Securitisation funds and their management companies are now regulated in Law 5/2015 of 27 April on the promotion of business financing (Law 5/2015), which, among other issues, consolidates into one piece of legislation the dispersed legal framework on securitisation existing before. The entry into force of Law 5/2015 has brought relevant novelties to the landscape of securitisation in Spain, with one of the most significant being the faculty of management companies that manage securitisation funds to actively manage the securitised portfolio of assets of open-ended securitisation funds. As this ability was not previously contemplated under Spanish law, the role of this type of management company was limited to merely passive actions such as monitoring the credits rights securitised, collecting them or, eventually, enforcing them.

Both securitisation funds and their management companies are supervised by the CNMV.

vi Real estate investment listed companies

Real estate investment listed companies (SOCIMIs) are specifically regulated under Law 11/2009, of 26 October (SOCIMIs Law), a regulation inspired by that regulating US real estate investment trusts. The corporate purpose of SOCIMIs is to invest in urban real estate assets for the purposes of leasing them to the public. Subject to certain requirements, profits earned by SOCIMIs on the leasing activities will be subject to a zero per cent corporate income tax rate.

vii Asset management companies

To comply with the undertakings of Spain under the memorandum of understanding (MoU) on financial sector policy conditionality signed by the Spanish and European authorities in July 2012 (MoU), Law 9/2012 and Royal Decree 1559/2012 were enacted. The purpose of these regulations was to set up a comprehensive framework for the restructuring and resolution of credit entities by the Spanish authorities. One of the most prominent instruments of such a framework is the use of asset management companies (AMCs), which are entities intended to manage the ‘toxic’ assets from credit entities in financial trouble. Law 9/2012 and Royal Decree 1559/2012 also contemplated a single AMC – the Company for the Management of Assets proceeding from Restructuring of the Banking System (Sareb) – incorporated to manage the toxic assets from the banks undergoing restructuring or resolution processes since 2012, as well as certain separate pools of assets defined as banking assets funds (BAFs).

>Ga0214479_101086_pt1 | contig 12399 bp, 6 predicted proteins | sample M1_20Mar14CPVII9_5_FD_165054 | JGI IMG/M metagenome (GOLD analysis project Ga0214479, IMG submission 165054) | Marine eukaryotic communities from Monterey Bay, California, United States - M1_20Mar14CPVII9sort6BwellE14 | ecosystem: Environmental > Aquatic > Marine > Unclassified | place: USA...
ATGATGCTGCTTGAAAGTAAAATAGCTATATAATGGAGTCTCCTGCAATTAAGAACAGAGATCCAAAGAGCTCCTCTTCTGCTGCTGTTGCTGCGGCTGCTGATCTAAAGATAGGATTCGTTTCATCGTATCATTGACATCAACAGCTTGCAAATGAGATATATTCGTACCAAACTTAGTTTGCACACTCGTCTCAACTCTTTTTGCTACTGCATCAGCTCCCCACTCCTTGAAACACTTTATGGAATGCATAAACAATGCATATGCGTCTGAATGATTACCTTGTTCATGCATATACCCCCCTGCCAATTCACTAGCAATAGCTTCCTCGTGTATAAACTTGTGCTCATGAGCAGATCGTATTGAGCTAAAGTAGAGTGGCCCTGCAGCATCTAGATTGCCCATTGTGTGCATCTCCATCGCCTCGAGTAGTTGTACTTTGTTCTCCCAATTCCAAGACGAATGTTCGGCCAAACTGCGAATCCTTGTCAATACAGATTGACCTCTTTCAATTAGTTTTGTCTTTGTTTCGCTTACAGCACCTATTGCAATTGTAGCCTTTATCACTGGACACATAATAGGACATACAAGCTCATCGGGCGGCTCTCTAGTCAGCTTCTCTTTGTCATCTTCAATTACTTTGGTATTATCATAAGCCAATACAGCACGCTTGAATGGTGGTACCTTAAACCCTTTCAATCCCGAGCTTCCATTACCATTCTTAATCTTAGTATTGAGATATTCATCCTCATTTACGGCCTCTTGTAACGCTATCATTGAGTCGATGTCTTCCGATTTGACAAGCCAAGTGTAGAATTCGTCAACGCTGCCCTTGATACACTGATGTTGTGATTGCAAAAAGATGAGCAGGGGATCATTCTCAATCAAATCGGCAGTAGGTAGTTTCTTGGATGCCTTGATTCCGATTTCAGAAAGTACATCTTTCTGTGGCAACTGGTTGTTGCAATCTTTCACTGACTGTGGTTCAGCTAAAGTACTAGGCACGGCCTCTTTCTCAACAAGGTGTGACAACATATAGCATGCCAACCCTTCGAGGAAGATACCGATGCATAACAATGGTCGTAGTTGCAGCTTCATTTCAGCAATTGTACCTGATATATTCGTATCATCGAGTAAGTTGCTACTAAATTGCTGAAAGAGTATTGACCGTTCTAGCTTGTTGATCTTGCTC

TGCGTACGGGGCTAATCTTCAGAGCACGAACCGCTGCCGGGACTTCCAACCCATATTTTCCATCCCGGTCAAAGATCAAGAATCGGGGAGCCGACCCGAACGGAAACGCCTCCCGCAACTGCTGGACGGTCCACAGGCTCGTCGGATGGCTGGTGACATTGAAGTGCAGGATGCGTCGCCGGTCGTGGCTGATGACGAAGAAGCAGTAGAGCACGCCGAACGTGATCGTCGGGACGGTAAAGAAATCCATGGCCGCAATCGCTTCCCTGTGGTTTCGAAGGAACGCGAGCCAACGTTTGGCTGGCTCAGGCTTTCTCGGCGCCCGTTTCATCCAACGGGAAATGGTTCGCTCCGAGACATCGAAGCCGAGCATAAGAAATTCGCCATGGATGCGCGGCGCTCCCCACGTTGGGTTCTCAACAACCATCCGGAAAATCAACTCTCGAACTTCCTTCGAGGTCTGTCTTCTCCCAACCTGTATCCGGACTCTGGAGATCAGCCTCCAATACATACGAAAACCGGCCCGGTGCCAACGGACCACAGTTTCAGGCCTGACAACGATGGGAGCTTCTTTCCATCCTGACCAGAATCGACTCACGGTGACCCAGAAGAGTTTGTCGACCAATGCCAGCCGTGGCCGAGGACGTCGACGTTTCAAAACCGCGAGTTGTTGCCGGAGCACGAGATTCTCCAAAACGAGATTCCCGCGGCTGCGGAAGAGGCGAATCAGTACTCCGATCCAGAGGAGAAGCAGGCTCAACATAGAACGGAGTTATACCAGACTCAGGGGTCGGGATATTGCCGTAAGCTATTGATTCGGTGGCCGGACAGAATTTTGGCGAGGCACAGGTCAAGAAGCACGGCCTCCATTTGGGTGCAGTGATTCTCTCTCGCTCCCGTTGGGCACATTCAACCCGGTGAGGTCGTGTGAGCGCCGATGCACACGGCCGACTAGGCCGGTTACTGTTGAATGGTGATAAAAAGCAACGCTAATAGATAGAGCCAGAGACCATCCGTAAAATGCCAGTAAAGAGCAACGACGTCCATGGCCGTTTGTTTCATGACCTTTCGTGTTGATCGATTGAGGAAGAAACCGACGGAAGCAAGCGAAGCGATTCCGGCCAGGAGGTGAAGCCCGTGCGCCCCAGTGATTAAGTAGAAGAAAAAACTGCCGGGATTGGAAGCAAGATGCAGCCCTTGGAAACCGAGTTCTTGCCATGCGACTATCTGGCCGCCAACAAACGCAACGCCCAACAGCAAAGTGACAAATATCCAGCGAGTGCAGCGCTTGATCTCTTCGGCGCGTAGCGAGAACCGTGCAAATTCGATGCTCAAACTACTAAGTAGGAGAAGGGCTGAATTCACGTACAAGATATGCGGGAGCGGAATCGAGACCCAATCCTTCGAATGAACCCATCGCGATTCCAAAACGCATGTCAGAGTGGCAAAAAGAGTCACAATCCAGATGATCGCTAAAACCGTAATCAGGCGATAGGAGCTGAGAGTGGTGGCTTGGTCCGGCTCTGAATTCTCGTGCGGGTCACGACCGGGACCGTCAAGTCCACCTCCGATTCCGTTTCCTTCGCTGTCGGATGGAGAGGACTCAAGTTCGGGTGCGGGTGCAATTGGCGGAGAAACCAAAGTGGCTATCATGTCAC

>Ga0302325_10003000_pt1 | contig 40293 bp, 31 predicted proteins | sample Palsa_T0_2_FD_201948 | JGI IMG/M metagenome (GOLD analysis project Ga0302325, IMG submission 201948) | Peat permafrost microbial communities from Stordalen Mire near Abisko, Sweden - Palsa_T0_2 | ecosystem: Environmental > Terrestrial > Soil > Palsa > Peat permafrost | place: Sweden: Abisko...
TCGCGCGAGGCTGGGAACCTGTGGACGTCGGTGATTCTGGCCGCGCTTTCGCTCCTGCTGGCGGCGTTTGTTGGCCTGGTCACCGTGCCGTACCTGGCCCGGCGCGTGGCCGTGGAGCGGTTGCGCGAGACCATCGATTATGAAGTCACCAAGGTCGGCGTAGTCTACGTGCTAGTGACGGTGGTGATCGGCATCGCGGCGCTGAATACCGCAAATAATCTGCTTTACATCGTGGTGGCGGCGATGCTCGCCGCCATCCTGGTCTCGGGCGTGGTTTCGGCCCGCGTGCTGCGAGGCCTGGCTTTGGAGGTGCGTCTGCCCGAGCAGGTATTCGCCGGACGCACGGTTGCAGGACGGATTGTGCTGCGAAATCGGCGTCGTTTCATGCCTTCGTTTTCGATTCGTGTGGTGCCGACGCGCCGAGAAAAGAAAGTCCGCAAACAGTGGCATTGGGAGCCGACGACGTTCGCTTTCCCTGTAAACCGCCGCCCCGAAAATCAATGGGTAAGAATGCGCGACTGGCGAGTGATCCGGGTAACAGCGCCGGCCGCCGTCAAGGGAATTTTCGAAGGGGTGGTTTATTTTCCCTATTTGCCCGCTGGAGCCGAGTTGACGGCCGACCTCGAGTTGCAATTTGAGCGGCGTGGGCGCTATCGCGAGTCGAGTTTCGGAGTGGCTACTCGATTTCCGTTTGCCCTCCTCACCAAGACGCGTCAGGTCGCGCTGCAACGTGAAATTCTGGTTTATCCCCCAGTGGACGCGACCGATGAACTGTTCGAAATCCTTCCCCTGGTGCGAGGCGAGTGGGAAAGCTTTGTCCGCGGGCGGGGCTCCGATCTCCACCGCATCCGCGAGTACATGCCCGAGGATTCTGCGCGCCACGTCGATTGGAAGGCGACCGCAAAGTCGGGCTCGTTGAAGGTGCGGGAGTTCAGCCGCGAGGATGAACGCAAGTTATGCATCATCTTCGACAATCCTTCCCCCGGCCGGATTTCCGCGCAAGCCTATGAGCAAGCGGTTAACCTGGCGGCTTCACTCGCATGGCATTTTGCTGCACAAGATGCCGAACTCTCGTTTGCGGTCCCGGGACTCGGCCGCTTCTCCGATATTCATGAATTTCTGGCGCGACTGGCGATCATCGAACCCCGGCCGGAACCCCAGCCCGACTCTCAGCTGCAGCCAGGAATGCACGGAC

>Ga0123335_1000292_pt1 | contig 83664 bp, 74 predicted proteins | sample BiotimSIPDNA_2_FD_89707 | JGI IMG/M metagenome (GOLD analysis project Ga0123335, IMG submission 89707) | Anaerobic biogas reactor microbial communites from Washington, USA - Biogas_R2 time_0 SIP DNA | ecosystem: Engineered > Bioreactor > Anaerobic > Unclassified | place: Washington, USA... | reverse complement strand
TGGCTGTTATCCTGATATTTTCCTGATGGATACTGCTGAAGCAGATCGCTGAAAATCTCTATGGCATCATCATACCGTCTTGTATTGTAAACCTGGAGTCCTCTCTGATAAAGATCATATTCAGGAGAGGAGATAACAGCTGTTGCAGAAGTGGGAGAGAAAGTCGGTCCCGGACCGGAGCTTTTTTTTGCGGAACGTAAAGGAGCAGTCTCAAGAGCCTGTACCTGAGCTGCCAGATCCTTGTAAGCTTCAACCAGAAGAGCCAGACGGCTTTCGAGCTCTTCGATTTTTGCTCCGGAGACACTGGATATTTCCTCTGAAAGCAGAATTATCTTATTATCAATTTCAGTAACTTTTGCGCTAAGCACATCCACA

Law 9/2012 was partially superseded by Law 11/2015, and only some of its provisions amending other regulations and certain additional provisions remain in force.

Law 11/2015 constitutes a continuation of the regime set forth in Law 9/2012 and shares the same principles as it, replicating, to a great extent, its structure and sections; however, it applies not only to credit institutions but also to investment firms (hereinafter, Law 9/2012, Royal Decree 1559/2012 and Law 11/2015, jointly and as in force in each case, the Credit Entities Resolution Regulations).

Among other amendments introduced by Law 11/2015, there is the reform on securities clearing, settlement and registration, and the creation of the national resolution fund, which received contributions from credit institutions and investment funds and will be replaced by the EU single resolution fund. Credit institutions will need to contribute to the EU single resolution fund in the coming years (investment firms will continue to contribute to the national resolution fund).